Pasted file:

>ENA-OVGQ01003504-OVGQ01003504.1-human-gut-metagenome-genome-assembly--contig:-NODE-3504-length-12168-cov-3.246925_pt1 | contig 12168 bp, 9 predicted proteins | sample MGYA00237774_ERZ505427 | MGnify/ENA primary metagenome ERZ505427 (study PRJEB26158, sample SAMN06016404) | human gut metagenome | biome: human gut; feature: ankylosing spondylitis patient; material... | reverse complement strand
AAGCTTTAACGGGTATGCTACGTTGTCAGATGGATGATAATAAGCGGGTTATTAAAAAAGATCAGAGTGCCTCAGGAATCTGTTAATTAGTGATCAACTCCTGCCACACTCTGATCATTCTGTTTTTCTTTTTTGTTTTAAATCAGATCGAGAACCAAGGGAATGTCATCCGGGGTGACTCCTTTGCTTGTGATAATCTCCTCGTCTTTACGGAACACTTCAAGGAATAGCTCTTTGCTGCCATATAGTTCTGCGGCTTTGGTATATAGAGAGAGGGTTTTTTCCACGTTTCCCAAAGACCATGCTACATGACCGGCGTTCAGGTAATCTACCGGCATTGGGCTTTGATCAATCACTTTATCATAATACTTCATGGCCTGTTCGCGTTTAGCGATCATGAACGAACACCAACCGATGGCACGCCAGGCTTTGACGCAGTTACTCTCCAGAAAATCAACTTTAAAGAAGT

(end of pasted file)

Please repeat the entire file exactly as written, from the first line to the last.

>ENA-OVGQ01003504-OVGQ01003504.1-human-gut-metagenome-genome-assembly--contig:-NODE-3504-length-12168-cov-3.246925_pt1 | contig 12168 bp, 9 predicted proteins | sample MGYA00237774_ERZ505427 | MGnify/ENA primary metagenome ERZ505427 (study PRJEB26158, sample SAMN06016404) | human gut metagenome | biome: human gut; feature: ankylosing spondylitis patient; material... | reverse complement strand
AAGCTTTAACGGGTATGCTACGTTGTCAGATGGATGATAATAAGCGGGTTATTAAAAAAGATCAGAGTGCCTCAGGAATCTGTTAATTAGTGATCAACTCCTGCCACACTCTGATCATTCTGTTTTTCTTTTTTGTTTTAAATCAGATCGAGAACCAAGGGAATGTCATCCGGGGTGACTCCTTTGCTTGTGATAATCTCCTCGTCTTTACGGAACACTTCAAGGAATAGCTCTTTGCTGCCATATAGTTCTGCGGCTTTGGTATATAGAGAGAGGGTTTTTTCCACGTTTCCCAAAGACCATGCTACATGACCGGCGTTCAGGTAATCTACCGGCATTGGGCTTTGATCAATCACTTTATCATAATACTTCATGGCCTGTTCGCGTTTAGCGATCATGAACGAACACCAACCGATGGCACGCCAGGCTTTGACGCAGTTACTCTCCAGAAAATCAACTTTAAAGAAGT